As soon as we confirmed that we'd be getting a 2020 MINI Cooper SE for a press loan, we knew if there was one thing we did, it had to be a quarter-mile drag race with a BMW i3. Luckily, we were able to arrange just that and matched the BMW group siblings up so they could duke it out on the track.
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One of the reasons we really wanted to do this (besides the fact that we love drag races!) is that the Cooper SE basically has a BMW i3 powertrain transplanted into it. BMW shared as many components as they could, including the motor, in an effort to keep the price of the Cooper SE down, and they accomplished that goal. The base Cooper SE starts at £24,900 on-the-road after the £3,000 government’s Plug-In Car Grant, a whopping £8,125 less than the base price for a BMW i3, which starts at £33,025 also after the grant is applied.
You'll see in the video that I drove the Cooper SE, and Kyle Conner drove the BMW i3, which he borrowed for the race. The i3 we used is a 2016 with the range extender option, so it's not the fastest i3 available. The fastest i3 would have been a 2014 -2016 BEV. The older i3s (pre-2017) are faster since they are lighter than the current models which have bigger, heavier batteries.
So it's actually good that we used a 2016 i3 REx, because in 2017 BMW upgraded the i3's battery which provided more range, but the cars were then a little slower than the previous-years models. However, the range-extended version weighs about 300 lbs more than the BEV, and that definitely made a difference.
As for weight, the i3 REx weighs a little more than the Cooper SE, 1,429 kg (3,150 lbs) compared to 1,365 kg (3,009 lbs). The Cooper SE also has the power advantage pushing out 181 bhp and 199 lb-ft torque, and the i3 has 170 bhp and 184 lb-ft torque.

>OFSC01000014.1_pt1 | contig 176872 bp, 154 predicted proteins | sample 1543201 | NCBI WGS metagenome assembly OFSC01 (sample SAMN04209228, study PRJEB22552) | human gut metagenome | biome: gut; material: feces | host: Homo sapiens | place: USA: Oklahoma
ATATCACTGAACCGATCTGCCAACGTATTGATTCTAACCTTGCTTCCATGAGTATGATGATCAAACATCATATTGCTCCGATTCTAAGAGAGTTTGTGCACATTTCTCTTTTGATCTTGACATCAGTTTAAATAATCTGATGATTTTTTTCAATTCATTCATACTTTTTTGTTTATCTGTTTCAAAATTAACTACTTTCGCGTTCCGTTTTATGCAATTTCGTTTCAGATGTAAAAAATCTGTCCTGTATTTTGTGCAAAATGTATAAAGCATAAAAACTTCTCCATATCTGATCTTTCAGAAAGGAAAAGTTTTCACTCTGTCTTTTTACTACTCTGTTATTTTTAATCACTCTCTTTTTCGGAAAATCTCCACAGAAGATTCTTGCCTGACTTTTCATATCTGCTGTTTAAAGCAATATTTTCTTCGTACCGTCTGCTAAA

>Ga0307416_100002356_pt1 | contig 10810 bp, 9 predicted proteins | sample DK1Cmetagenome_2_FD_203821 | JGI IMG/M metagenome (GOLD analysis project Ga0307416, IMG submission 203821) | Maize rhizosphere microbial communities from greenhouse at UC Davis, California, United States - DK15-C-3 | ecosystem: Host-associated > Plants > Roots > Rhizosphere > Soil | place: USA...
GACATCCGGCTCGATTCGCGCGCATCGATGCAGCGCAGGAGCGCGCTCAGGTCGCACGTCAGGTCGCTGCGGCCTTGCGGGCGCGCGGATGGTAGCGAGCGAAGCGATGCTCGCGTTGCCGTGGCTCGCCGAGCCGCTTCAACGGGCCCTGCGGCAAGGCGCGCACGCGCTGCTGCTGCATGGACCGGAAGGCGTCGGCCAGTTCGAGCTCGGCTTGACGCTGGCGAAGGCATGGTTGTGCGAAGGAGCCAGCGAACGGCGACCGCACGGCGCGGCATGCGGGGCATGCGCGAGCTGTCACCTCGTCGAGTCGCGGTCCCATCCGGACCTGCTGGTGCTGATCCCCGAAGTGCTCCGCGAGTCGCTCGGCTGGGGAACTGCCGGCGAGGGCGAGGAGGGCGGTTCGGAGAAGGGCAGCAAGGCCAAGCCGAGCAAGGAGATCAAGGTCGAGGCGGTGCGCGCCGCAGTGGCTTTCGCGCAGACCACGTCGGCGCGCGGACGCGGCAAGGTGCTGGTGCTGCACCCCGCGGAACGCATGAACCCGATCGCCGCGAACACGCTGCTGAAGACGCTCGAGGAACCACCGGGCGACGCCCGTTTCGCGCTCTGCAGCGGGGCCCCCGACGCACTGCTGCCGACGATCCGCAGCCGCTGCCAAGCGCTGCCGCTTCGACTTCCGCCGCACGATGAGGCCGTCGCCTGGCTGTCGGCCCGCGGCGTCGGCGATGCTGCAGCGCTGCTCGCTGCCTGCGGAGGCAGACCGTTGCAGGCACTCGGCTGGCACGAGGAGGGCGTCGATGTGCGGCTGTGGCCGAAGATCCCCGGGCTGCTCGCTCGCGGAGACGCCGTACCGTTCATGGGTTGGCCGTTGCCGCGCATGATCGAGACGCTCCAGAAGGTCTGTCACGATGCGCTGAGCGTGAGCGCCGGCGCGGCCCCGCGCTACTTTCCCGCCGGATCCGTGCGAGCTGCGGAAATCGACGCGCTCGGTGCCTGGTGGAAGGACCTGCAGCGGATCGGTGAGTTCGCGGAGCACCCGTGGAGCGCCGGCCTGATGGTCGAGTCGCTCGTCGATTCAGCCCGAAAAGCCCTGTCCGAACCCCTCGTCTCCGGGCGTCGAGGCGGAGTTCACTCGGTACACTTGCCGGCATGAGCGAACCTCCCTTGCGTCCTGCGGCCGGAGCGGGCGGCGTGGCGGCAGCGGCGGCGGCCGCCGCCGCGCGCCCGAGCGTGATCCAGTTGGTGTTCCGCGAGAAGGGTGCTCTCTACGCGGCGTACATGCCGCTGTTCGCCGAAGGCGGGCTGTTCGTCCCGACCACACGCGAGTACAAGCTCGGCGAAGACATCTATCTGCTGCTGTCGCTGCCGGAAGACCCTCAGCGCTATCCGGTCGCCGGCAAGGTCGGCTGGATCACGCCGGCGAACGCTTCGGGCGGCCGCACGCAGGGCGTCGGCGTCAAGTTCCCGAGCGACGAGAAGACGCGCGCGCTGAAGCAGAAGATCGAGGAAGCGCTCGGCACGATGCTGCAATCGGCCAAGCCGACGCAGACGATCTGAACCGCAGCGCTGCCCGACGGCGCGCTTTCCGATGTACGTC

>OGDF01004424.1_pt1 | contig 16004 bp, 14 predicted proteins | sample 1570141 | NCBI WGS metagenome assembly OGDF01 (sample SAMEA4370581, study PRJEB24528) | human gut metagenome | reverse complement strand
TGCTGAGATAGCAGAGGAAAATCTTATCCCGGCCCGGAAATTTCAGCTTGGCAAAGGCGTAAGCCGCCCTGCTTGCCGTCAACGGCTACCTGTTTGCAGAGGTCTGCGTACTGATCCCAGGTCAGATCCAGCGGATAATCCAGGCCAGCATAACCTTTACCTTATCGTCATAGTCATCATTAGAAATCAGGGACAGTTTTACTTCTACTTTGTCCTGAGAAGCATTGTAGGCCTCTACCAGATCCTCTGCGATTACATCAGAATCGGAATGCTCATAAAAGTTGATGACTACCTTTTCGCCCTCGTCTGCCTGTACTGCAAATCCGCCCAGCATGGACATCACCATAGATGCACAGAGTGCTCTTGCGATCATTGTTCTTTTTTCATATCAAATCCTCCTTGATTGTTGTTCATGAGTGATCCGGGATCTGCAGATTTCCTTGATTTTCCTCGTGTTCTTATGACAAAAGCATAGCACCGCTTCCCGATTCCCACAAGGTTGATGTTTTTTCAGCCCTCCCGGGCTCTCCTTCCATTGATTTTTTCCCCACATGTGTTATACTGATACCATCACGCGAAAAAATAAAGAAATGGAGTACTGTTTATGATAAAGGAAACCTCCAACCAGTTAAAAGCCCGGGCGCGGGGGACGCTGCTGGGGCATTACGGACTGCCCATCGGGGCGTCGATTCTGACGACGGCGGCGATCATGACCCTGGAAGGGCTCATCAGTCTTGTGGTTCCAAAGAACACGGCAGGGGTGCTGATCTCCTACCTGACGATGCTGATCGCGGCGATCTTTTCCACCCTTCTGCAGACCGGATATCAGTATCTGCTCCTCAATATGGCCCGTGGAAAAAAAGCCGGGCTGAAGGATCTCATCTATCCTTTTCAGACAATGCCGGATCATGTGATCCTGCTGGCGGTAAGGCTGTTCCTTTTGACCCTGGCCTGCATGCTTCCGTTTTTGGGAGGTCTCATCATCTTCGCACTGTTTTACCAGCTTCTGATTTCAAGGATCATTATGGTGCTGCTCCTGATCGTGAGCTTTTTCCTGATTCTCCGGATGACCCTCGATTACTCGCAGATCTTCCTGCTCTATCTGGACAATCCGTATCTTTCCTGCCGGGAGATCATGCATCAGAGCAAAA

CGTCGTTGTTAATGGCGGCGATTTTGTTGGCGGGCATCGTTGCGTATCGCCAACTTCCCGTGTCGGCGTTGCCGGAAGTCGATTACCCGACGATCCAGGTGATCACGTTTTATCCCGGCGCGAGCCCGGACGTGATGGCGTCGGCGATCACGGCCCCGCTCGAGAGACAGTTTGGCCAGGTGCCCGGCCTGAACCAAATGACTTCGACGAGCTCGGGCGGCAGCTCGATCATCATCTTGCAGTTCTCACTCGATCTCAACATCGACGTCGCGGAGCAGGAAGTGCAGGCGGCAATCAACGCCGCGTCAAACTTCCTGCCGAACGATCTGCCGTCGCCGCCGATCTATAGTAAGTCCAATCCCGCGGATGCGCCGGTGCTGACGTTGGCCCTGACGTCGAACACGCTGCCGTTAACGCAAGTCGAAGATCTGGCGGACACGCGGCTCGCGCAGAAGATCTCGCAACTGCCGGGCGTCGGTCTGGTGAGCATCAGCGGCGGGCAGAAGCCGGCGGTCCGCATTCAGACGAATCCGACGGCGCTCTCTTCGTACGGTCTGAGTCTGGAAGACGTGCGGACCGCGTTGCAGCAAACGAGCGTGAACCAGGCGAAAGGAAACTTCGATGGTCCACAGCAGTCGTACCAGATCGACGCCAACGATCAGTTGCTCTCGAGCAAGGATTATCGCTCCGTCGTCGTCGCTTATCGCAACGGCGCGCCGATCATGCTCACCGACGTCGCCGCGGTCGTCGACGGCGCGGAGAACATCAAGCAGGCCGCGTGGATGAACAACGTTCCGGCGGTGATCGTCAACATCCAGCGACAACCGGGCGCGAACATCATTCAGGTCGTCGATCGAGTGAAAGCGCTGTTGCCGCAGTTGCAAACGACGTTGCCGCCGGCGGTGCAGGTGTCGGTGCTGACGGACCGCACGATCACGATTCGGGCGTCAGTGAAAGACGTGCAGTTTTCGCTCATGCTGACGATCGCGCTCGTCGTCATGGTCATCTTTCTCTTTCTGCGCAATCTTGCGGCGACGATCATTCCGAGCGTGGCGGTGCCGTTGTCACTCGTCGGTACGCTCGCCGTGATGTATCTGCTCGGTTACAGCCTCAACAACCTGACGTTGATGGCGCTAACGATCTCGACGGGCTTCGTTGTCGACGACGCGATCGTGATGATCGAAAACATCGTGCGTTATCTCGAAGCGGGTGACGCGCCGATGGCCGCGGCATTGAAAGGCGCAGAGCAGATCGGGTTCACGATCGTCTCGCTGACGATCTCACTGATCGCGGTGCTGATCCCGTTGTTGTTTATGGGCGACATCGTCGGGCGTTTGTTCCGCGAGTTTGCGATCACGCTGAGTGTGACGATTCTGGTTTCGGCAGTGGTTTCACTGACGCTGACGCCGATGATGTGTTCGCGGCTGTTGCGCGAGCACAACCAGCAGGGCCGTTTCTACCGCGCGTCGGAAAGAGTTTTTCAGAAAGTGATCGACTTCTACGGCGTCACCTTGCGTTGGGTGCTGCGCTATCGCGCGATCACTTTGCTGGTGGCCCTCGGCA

So on paper, the Mini should beat the i3 REx. But does it? Well, yes, not surprisingly it does.
You'll see in the video before we race that Kyle predicts the Mini will win and he was correct. I thought the i3 would win and was surprised that the Mini not only won, but it won easily. I did have a 2014 i3 REx for three years, so I should have been better tuned into the speed of the i3, but I do have an excuse (doesn't everyone?).
For the past two years, I've been driving a BMW i3S which is faster than the i3 REx we used in the race. I don't think I've even driven an i3 REx since 2017, so I've really gotten used to the power of the i3S. Plus, my i3S BEV weighed 1,363 kg (3,005 lbs), 66 kg (145 lbs) less than the 2016 i3 REx. It's almost the exact same weight of the Cooper SE, weighing 1.8 kg (4 lbs) less.
The Cooper SE actually uses the motor from the i3S, which is why it's more powerful than the i3 REx we raced. I only wish I had an i3S at the track because I'm pretty sure the results would have been different. But I can't take anything away from the Mini, it performed well and beat up its big brother pretty badly.